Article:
Pregnancy & Infant Loss Remembrance Day

I've talked a bit about my many miscarriages, but after seeing a lot of posts about today being Pregnancy & Infant Loss Remembrance Day, I wanted to bring the topic up again.  


I remember being at a doctor appointment and mentioning the fact that we'd like to start trying to get pregnant.  The doctor rambled through some information about prenatal vitamins and then finished the conversation with a comment about 25% of pregnancies ending in miscarriage, and to not be surprised if that happened at some point.  He was really matter of fact, and it seemed really strange to me at the time.  I was one of the first of my friends to start having kids, so this wasn't a topic that I'd ever heard anyone discuss.  I brushed it off with a "that will never happen to me" kind of attitude and didn't think about it again.  Fast forward a few months to my first pregnancy, where I thought everything was going as planned.  I was 15 weeks along, in my second trimester, and we'd told people that I was pregnant.  I woke up one morning to find that I was bleeding and went in the next day for an ultrasound. By then the bleeding had pretty much stopped, so my doctor and I were still thinking everything was fine.  My doctor sent me in for an ultrasound anyway, and the next few days are really blurry.  I knew at the ultrasound that something was wrong because they told me to go out and wait for the doctor to call me in.  My doctor wasn't in, so I waited for someone I'd never met.  I left the office knowing little more than that the baby was no longer alive and that I was having a miscarriage.  That doctor didn't tell me anything other than "it happens" and that I should call my regular doctor the next day to schedule a D&C (I had no idea what that even meant).  I had the D&C procedure a couple days later, was still given almost no information (and at the time I didn't even know what to ask), and was told to wait three months and then try again.  I was 24 years old, healthy, and in good shape, so I really just wanted some sort of explanation.  It wasn't until years later that I requested my medical records and upon reading them, was able to get a little bit more information about what had happened.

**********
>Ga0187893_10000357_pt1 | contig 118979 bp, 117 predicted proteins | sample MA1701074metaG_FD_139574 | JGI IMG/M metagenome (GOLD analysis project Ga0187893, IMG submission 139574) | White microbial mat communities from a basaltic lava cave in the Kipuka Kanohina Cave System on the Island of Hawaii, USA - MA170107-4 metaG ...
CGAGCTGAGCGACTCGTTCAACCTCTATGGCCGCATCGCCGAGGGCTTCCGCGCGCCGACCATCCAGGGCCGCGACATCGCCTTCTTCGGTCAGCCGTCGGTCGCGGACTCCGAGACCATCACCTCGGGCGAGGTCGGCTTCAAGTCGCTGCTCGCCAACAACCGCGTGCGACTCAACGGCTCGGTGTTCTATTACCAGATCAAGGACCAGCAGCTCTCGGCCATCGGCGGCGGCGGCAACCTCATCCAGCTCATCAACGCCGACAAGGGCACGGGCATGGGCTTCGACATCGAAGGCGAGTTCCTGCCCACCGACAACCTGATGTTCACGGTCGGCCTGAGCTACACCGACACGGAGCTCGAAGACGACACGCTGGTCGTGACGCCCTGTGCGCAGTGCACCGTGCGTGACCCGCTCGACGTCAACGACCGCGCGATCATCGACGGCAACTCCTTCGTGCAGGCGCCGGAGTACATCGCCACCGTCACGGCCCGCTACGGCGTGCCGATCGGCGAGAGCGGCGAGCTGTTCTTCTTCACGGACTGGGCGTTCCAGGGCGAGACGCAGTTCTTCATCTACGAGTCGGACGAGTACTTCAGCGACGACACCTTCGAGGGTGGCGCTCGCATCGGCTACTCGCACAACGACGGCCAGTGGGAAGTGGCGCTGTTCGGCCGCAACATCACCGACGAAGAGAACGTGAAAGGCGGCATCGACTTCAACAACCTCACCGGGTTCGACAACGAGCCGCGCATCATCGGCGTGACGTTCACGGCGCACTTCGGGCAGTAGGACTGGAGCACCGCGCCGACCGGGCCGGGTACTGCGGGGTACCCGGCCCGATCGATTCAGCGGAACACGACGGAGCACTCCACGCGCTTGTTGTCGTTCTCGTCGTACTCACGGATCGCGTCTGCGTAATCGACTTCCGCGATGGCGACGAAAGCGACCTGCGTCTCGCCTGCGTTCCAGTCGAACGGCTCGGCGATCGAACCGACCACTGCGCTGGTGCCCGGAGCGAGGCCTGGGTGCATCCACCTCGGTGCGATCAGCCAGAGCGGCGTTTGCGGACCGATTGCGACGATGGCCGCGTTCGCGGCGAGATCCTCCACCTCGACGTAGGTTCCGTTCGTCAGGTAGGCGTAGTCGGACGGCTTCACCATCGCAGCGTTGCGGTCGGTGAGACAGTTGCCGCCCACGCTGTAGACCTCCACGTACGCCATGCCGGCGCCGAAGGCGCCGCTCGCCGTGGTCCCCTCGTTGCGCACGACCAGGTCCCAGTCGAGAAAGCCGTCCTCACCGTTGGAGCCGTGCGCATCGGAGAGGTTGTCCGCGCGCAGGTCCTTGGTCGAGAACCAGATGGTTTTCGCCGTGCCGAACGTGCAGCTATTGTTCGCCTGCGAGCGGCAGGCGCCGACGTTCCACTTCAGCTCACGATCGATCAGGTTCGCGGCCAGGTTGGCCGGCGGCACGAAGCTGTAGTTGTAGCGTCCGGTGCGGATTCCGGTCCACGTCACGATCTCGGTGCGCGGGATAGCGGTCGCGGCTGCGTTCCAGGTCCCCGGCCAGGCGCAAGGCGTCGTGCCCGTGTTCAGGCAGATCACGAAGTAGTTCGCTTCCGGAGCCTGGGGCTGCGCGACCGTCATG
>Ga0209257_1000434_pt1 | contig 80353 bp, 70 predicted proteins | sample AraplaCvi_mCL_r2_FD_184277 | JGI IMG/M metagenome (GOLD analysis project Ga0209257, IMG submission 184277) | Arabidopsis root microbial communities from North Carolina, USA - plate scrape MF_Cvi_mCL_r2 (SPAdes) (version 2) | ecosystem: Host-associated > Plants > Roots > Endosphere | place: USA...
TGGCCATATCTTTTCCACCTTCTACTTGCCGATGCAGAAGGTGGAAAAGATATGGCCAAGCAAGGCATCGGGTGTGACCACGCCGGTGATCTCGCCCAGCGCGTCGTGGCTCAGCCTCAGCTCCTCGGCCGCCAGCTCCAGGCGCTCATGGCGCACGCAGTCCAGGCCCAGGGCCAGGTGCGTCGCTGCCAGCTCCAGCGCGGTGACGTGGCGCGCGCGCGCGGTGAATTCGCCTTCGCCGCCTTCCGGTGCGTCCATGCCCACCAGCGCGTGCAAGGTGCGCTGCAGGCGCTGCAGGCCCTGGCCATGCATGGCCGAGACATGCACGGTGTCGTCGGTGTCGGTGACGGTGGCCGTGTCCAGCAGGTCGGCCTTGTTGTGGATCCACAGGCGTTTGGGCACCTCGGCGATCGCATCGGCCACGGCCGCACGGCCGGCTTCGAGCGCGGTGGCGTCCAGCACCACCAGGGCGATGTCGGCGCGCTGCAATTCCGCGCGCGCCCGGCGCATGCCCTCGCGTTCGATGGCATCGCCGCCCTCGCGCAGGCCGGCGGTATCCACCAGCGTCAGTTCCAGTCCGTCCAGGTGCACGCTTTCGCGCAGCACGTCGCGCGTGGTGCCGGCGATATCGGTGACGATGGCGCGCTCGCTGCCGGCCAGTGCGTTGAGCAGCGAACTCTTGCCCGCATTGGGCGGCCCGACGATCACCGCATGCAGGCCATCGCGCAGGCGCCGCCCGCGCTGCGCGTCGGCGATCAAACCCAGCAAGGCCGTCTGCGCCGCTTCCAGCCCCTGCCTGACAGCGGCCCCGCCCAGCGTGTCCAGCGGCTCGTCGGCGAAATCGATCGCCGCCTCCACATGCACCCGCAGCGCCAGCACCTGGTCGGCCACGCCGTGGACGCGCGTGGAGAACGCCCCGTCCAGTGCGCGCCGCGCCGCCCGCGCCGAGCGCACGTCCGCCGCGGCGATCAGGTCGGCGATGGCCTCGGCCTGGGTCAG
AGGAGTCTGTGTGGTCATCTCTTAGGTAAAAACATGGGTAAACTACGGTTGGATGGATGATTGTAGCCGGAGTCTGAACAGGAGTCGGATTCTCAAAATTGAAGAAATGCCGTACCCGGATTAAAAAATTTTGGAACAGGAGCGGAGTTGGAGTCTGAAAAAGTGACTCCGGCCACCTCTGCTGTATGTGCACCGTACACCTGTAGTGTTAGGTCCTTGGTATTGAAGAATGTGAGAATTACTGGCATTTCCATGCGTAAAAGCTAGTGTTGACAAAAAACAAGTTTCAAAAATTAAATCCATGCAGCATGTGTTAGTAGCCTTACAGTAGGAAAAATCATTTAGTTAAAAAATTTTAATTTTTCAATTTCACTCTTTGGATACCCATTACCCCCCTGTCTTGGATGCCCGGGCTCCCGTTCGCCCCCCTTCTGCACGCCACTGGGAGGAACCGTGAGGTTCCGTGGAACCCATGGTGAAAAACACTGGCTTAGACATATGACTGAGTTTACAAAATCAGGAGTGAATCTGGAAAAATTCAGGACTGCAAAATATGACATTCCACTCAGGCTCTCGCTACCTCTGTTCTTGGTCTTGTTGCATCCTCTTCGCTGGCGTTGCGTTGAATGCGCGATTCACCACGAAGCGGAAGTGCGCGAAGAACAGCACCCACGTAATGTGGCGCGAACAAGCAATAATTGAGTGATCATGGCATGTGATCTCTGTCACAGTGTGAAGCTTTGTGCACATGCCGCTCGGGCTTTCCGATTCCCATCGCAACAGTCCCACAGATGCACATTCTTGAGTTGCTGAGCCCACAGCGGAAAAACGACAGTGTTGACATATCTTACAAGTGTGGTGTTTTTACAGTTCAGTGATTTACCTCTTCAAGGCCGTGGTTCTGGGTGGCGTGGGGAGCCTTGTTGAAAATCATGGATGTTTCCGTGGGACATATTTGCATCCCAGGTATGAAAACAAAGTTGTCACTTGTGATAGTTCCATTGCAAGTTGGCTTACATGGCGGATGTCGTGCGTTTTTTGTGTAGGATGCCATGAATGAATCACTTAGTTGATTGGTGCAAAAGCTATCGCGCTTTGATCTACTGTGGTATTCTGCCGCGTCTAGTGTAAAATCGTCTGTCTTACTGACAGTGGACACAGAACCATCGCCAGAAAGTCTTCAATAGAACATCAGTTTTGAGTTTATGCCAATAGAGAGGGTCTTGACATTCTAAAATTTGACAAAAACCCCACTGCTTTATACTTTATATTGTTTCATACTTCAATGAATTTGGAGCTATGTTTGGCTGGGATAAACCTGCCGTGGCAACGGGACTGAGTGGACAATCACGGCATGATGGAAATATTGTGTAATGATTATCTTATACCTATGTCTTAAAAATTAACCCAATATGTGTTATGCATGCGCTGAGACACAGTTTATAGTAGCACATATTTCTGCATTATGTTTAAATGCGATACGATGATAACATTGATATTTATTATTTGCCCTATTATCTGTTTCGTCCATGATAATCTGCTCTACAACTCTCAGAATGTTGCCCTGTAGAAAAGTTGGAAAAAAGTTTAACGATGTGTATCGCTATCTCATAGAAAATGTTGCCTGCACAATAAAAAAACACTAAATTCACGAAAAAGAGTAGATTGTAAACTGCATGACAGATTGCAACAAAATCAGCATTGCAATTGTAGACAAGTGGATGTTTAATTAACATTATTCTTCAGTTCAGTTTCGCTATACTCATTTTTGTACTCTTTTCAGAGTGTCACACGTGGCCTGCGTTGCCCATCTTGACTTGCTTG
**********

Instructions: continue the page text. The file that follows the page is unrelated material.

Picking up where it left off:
I took a week off of work after that, and upon returning found that no one had told anyone why I was gone.  As if losing the baby wasn't bad enough, I then had explain to people over and over, that I'd lost the baby and was not pregnant anymore.  This was my first experience with just how little this subject is spoken about.  I kept a lot to myself over the next few years, until one day I couldn't take it anymore.  I had a different blog back then and just suddenly sat down and wrote out my story.  The huge amount of relief that I felt after getting that all out to everyone I knew was incredible.  I had no idea just how much I was suffering by not talking about anything.  I started to talk a lot with other girls who'd gone through the same thing, with people who hadn't and wanted to know how to handle the situation when it happened to someone they knew, etc.  Eventually I found even more healing when I started volunteering for a non profit organization called Kids For Kyla, which gives grants to people trying to adopt or going through infertility treatments.  The founders are friends of mine who went through their own difficult journey and then went on to help others.